Can We Really Touch Anything?

That depends on your definition of “touch.”

Obviously we can touch things. You are touching something right now that’s preventing you from falling to the center of Earth’s gravitational field. The thing is, “touching” may not mean what you think it does.

If you play pool, “touching” may conjure the firm crack of cue against ball, but if you’ve ever flown a kite, you know you can touch the air in a much squishier way.

Our study of the natural world has taught us that, at the atomic level, everything is “squishy.”

Clearly, in the colloquial sense, I can touch the keys on this keyboard and depress them.

But what does that mean?

At the atomic level, molecules and atoms cannot be thought of as little billiard balls that come into definite points of contact. Instead, people, keyboards and the ground beneath our feet are all made of molecules, and molecules are made of atoms, and atoms are made of electrons clouding around a nucleus of protons and neutrons.

As my fingertip approaches a key, the negatively charged electrons in the outermost valence shells of the outermost atoms of the outermost molecules in the outermost cells of the outermost tissue layer of my fingertip, start to repel the outermost electrons in the outermost valence shells of the outermost atoms of the outermost molecules in a key cap.

Electrons and other subatomic “particles” are actually quanta. Depending on how you examine them, they can behave somewhat like little billiard balls or somewhat like waves, but they are neither. They are what they are, and nothing else. They are quanta.

As my finger approaches the keyboard, the electromagnetic repulsion grows between its outermost electrons and mine. As this repulsion grows, my fingertip starts to deform. Why?

Two electrons cannot occupy the same space and the electron clouds around two atoms cannot pass through each other. Why not?

If in third grade you were taught to think of atoms like little solar systems, you might imagine electrons as little moons in orbit around little nuclear planets. You might even have been taught that if the nucleus were the size of a grain of rice laying in the middle of the Superdome, the electrons would be as far away as the parking lot. You might then wonder—with all that empty space—what stops the negative electrons from just falling in and sticking to the positively charged nucleus? For that matter, what stops two atoms from passing right through each other?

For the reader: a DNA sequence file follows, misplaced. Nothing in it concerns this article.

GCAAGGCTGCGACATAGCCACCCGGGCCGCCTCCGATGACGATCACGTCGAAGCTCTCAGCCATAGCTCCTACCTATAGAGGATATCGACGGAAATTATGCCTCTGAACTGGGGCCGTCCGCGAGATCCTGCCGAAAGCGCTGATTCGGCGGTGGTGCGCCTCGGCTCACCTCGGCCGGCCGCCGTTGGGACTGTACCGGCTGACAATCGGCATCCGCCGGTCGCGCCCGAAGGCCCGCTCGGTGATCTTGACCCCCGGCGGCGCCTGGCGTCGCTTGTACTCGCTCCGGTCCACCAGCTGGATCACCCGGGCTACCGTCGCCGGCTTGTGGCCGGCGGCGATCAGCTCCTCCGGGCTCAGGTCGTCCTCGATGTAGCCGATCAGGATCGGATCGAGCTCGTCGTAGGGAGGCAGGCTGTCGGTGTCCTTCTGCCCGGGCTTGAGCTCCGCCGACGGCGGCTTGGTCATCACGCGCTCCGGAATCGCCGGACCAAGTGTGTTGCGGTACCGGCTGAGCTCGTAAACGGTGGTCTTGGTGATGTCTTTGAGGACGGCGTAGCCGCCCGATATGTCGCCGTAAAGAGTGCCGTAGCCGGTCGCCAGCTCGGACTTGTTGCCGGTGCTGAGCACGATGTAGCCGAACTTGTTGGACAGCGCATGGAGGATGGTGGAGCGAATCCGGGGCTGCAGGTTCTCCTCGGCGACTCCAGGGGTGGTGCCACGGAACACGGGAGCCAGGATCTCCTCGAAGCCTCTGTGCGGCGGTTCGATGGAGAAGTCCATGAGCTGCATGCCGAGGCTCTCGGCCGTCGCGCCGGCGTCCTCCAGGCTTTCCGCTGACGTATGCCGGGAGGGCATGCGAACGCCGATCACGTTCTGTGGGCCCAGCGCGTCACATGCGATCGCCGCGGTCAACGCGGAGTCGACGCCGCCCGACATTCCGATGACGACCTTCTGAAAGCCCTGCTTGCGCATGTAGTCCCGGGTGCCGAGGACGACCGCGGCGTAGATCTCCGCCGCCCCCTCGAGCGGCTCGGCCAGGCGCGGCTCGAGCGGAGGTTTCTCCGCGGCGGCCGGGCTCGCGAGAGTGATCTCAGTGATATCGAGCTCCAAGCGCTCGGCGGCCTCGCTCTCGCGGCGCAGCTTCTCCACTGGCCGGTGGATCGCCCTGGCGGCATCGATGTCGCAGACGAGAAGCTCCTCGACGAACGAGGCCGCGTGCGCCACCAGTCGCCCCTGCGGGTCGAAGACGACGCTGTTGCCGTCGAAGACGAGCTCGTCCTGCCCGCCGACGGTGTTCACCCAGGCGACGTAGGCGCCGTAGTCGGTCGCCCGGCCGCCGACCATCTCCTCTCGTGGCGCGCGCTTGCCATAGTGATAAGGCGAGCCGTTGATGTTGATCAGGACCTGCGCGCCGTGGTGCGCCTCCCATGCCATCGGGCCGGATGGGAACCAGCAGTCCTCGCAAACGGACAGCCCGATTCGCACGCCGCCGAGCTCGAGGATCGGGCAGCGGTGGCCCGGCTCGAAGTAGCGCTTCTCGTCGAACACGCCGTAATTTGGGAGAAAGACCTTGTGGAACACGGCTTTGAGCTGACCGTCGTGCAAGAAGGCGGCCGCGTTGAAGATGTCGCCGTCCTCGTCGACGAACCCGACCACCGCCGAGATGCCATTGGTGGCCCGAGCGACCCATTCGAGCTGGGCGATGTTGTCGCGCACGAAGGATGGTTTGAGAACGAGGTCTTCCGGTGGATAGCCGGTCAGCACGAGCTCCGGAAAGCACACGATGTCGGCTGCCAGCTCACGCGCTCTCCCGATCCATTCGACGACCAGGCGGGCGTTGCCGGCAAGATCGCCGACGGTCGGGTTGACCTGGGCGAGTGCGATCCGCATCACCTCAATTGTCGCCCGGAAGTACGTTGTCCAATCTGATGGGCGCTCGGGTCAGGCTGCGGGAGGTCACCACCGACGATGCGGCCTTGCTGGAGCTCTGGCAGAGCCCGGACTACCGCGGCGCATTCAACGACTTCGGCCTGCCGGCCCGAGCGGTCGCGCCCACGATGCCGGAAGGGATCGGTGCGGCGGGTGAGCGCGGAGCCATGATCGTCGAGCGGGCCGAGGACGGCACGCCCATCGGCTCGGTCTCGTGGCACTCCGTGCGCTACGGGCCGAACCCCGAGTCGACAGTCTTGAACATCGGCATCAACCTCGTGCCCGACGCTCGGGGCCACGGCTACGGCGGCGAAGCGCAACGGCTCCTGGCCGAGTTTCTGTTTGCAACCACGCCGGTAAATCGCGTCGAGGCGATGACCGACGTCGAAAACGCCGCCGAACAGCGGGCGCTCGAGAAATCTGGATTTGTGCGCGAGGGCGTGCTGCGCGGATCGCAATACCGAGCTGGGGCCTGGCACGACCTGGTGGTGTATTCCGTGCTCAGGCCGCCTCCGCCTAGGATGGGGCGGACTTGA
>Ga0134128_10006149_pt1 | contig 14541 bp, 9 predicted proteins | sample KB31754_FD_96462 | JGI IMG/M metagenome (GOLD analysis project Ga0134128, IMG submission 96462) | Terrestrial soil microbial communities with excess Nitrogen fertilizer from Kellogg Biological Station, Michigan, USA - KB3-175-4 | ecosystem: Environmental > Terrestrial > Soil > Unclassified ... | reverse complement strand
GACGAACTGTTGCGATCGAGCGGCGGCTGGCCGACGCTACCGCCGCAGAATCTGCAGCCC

The answer is that electrons aren’t little balls, they are quanta, and the space in an atom isn’t empty.

A better way to think of electrons is as standing waves that envelope the nucleus in three dimensions. As illustrated below in 2-D, a wave can only be confined to a circle the size of which is a multiple of its wavelength. Any other size, and the wave will cancel itself out:

An electron cannot exist at any distance from the nucleus that isn’t a multiple of its wavelength. The innermost electron “shell” has room for up to two electrons, and there can be no smaller shell, because there is no circumference smaller than that that’s a whole number wavelength of an electron at any energy level.

So when two atoms approach each other, the outermost electrons cannot just slip past each other like party goers into a crowd, and they can’t “back up” into lower electron shells, because those are already full.

Sometimes, the outer electron shells can exchange charge or electrons to form chemical bonds, so if if I spill coffee on my keyboard, it might become sticky. But when I press a key, the electrons cannot get out of the way, so the force is transmitted into the molecular bonds that make up my fingertip, and my skin and blood vessels flatten a little. Then, as my finger keeps moving, the sum of all these electrons repelling each other exceeds the strike force of the switch behind the keycap, and the key goes down, well and truly “touched.”

So yes, we can definitely, really touch things, but when we do, it’s by means of the mutual exclusion and repulsion of the electron waves, not the discrete billiard ball type collision we might imagine.